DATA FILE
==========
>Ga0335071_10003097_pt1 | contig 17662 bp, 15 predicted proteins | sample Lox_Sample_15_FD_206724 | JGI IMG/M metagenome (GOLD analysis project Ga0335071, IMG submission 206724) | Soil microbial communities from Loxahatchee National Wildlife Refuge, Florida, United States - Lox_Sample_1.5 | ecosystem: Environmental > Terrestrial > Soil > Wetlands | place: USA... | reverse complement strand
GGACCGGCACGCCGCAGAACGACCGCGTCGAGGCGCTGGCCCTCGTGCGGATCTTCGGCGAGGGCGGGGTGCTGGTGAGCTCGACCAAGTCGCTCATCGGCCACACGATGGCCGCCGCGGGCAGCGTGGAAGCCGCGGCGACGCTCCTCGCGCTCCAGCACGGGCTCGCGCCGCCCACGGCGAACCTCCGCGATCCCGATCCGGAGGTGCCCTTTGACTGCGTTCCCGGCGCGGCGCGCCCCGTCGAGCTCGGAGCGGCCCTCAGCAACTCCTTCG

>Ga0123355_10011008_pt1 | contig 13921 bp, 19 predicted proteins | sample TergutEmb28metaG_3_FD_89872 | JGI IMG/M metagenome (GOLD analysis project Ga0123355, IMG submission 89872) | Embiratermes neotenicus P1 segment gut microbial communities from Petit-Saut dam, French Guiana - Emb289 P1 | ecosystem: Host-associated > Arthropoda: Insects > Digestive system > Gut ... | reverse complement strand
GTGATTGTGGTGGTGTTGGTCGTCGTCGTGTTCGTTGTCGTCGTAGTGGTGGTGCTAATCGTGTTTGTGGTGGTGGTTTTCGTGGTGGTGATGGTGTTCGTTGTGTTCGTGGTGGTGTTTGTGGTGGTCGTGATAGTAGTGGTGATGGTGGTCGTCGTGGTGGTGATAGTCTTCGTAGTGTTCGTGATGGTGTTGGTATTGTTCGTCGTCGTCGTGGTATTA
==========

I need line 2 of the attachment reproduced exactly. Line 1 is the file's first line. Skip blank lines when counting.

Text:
GGACCGGCACGCCGCAGAACGACCGCGTCGAGGCGCTGGCCCTCGTGCGGATCTTCGGCGAGGGCGGGGTGCTGGTGAGCTCGACCAAGTCGCTCATCGGCCACACGATGGCCGCCGCGGGCAGCGTGGAAGCCGCGGCGACGCTCCTCGCGCTCCAGCACGGGCTCGCGCCGCCCACGGCGAACCTCCGCGATCCCGATCCGGAGGTGCCCTTTGACTGCGTTCCCGGCGCGGCGCGCCCCGTCGAGCTCGGAGCGGCCCTCAGCAACTCCTTCG